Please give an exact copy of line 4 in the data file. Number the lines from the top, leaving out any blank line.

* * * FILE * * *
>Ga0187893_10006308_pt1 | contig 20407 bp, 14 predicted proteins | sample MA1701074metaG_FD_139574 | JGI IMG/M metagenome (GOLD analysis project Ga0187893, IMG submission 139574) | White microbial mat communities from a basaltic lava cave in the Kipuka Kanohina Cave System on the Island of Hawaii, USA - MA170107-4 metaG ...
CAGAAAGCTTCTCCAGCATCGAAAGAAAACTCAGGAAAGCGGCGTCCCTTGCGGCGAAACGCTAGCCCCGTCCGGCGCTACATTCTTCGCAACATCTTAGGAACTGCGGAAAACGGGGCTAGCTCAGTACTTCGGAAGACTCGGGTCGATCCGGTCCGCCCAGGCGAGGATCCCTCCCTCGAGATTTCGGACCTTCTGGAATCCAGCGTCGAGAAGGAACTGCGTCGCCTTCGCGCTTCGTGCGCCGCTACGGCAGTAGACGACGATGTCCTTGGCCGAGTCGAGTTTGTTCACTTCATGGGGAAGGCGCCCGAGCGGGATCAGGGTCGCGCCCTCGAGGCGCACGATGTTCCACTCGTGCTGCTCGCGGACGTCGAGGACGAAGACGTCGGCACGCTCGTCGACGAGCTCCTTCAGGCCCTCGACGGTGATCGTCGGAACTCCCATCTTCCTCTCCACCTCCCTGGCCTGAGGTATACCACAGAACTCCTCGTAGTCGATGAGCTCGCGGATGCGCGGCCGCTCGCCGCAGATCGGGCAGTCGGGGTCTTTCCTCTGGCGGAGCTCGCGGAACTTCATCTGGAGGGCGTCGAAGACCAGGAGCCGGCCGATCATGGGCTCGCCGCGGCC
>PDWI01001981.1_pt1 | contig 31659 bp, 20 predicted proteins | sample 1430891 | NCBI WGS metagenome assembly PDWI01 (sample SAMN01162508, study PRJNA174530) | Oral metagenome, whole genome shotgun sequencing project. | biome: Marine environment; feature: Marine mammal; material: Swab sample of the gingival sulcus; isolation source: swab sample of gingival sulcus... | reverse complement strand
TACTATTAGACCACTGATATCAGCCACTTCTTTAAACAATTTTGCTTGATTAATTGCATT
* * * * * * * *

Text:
TACTATTAGACCACTGATATCAGCCACTTCTTTAAACAATTTTGCTTGATTAATTGCATT